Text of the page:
The fly fishing line weight needs to be the correct one for the rest of the system. Fly fishing systems are graded according to the weight of the line, and the weight of the system you use depends on the intended use. The lines are graded from 1 to 15, with one being the lightest and fifteen being the heaviest. Rods must be numbered to match lines i.e. a number 1 rod needs a number 1 line in order to work properly. This is because the amount of spring or flex that a rod has is balanced to the line weight. If the line is too heavy it will overload the rod and it won't be able to cast it forward properly. Too light a line won't stress the rod enough to get the best spring and again the line won't travel as far as it could.
Variations on this situation occur though when you are attempting to make either quite short or quite long casts. You average rod/line combination is set for about six metres of line being used for casting at any one time. Obviously this amount of line has a given weight. If there is more or less line being used the weight will obviously vary, potentially affecting performance. So if you are using less line, such as when making short casts of fast water, you may want to use a heavier line to get the best from the rod. Or if you are making long casts, such as on lakes or other still water where the fish can see you more easily, you may want to switch to a lighter line so as to not overload the rod.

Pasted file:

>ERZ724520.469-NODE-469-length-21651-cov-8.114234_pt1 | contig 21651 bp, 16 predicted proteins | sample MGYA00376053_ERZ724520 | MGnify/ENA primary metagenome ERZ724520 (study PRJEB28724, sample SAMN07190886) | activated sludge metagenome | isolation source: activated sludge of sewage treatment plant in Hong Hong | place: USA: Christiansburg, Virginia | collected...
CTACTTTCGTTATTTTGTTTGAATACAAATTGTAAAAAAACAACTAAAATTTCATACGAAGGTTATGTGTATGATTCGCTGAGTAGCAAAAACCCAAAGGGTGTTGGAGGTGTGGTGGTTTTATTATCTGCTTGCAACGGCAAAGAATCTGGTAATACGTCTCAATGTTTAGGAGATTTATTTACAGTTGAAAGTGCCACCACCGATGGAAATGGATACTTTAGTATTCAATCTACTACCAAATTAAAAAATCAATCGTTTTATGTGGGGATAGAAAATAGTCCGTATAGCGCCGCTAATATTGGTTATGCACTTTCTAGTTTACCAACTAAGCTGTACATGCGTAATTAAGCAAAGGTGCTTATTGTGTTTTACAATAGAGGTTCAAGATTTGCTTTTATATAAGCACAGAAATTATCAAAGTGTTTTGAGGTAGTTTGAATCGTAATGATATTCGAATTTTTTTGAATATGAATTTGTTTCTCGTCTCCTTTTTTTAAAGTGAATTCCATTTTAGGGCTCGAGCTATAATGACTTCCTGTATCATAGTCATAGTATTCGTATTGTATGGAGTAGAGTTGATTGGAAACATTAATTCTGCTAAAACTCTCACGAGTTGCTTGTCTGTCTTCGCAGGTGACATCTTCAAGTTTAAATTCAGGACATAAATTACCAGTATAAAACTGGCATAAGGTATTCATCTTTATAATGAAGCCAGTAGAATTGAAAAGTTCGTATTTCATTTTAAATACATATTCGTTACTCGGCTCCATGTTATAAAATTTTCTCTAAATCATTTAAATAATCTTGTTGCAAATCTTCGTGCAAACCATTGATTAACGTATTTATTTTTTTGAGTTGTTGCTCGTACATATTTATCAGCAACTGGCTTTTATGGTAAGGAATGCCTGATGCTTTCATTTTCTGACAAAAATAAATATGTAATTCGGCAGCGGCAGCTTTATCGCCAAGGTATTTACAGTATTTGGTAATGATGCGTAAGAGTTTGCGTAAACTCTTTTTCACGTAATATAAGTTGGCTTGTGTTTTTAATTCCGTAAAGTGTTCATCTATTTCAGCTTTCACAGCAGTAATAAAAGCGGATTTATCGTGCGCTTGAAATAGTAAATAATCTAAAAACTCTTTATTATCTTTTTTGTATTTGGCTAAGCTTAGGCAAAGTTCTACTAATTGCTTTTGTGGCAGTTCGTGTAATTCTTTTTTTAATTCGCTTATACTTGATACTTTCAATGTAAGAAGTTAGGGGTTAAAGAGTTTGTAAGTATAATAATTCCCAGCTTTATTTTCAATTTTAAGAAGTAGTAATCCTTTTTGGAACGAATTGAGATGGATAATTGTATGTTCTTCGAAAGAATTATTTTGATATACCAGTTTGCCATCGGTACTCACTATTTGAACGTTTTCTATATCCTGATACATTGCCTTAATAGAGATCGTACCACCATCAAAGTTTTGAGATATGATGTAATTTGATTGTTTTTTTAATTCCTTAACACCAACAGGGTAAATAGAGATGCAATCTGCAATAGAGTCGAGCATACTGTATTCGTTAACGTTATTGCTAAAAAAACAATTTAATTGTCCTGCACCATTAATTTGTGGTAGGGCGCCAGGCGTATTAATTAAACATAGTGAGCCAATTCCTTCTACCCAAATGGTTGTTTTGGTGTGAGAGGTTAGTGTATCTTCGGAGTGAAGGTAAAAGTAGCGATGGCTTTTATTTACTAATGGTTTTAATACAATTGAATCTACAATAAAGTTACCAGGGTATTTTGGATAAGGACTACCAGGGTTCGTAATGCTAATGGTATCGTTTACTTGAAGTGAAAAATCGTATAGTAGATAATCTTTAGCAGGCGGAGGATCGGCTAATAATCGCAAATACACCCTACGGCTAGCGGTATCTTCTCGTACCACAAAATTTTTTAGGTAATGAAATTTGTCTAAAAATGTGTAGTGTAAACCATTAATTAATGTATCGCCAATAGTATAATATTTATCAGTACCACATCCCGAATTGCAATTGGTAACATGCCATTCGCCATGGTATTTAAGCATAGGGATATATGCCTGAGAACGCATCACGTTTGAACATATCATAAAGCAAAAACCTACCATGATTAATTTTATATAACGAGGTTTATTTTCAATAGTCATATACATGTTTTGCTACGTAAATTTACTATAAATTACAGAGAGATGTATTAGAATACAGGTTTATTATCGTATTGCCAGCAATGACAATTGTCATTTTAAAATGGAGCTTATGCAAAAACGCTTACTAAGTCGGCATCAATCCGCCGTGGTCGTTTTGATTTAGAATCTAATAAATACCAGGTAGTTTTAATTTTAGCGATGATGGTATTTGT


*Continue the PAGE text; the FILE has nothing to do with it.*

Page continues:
Fly fishing line weights.
When starting out, most people choose a rod/line weight of 6. This is a good all round weight that will do for most fishing situations. It has sufficient ability to cope with the longer casts needed for lakes, but could still be used for the shorter casts needed for many rivers. However if you know you are going to be doing one form of fishing more than others it may be worth buying a rod/line combo more suited to that style of fishing from the outset. Many people also start to expand their collection of rods and lines as they get better at fly fishing.
The smaller rods and lines in the 1-3 range are particularly suited to small rivers. This is where you need a delicate presentation of small flies on fine leaders and a large clunky line and rod simply won't mange this! However as the flies and leaders get larger and heavier, and the casts longer you will need to start looking at heavier combos. Weights 4 to 6 are good for average size rivers.
Once you get beyond size sixes you are into rods designed for large rivers and lakes. Casting heavy flies and leaders into the wind takes some real grunt and these rods can deliver that. Size 8 is generally the largest you will find for trout fly fishing. Beyond this you get into the double-handed rods used in salmon fishing.
Fly fishing line types.
Fly fishing lines also come in a variety of tapers and shape, the most common being weight-forward or double taper. This refers to the actual diameter of the line, which varies along its length.
You can also get several different types of line that vary in whether they sink or float. This enables you to get at fish at different depths in the water.
Fly fishing lines also come in a variety of colours. For beginners it is usually better to choose a brighter colour as this makes it easier to see on the water to watch for strikes, line drag or other mistakes. As you progress you may want to choose duller colours as they are less likely to spook the fish.
Like most things in fly fishing, choosing your line can quickly become overwhelming if you are not careful. However for most people starting out a number 6 floating, weight forward line on a number 6 rod will be quite adequate.
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